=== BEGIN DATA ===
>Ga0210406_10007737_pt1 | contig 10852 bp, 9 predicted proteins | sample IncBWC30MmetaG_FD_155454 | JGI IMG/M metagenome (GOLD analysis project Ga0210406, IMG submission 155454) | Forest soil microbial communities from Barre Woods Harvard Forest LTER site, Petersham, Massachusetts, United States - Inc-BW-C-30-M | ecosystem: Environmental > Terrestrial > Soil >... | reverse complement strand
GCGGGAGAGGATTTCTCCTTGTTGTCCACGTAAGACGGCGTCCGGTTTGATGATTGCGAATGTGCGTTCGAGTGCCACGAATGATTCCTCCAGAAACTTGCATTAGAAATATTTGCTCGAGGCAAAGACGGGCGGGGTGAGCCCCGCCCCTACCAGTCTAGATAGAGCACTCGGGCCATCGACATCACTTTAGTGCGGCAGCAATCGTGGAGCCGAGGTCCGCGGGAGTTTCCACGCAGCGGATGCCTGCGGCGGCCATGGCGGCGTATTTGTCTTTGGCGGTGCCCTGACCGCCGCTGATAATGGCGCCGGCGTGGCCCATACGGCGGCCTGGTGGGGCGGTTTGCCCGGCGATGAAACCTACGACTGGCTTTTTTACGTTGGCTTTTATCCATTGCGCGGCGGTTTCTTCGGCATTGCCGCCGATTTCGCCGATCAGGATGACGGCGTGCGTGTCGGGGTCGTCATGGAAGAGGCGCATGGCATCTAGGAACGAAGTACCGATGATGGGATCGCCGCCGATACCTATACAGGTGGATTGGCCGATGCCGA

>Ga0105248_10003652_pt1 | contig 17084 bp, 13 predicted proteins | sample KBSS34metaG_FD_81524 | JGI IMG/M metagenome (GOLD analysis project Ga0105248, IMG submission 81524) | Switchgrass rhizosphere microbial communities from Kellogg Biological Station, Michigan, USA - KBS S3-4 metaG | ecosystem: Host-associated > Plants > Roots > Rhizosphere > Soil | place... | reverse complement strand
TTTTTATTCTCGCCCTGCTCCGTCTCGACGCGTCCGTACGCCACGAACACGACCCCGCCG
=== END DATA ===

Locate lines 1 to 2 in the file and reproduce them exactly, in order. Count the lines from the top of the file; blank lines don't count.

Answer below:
>Ga0210406_10007737_pt1 | contig 10852 bp, 9 predicted proteins | sample IncBWC30MmetaG_FD_155454 | JGI IMG/M metagenome (GOLD analysis project Ga0210406, IMG submission 155454) | Forest soil microbial communities from Barre Woods Harvard Forest LTER site, Petersham, Massachusetts, United States - Inc-BW-C-30-M | ecosystem: Environmental > Terrestrial > Soil >... | reverse complement strand
GCGGGAGAGGATTTCTCCTTGTTGTCCACGTAAGACGGCGTCCGGTTTGATGATTGCGAATGTGCGTTCGAGTGCCACGAATGATTCCTCCAGAAACTTGCATTAGAAATATTTGCTCGAGGCAAAGACGGGCGGGGTGAGCCCCGCCCCTACCAGTCTAGATAGAGCACTCGGGCCATCGACATCACTTTAGTGCGGCAGCAATCGTGGAGCCGAGGTCCGCGGGAGTTTCCACGCAGCGGATGCCTGCGGCGGCCATGGCGGCGTATTTGTCTTTGGCGGTGCCCTGACCGCCGCTGATAATGGCGCCGGCGTGGCCCATACGGCGGCCTGGTGGGGCGGTTTGCCCGGCGATGAAACCTACGACTGGCTTTTTTACGTTGGCTTTTATCCATTGCGCGGCGGTTTCTTCGGCATTGCCGCCGATTTCGCCGATCAGGATGACGGCGTGCGTGTCGGGGTCGTCATGGAAGAGGCGCATGGCATCTAGGAACGAAGTACCGATGATGGGATCGCCGCCGATACCTATACAGGTGGATTGGCCGATGCCGA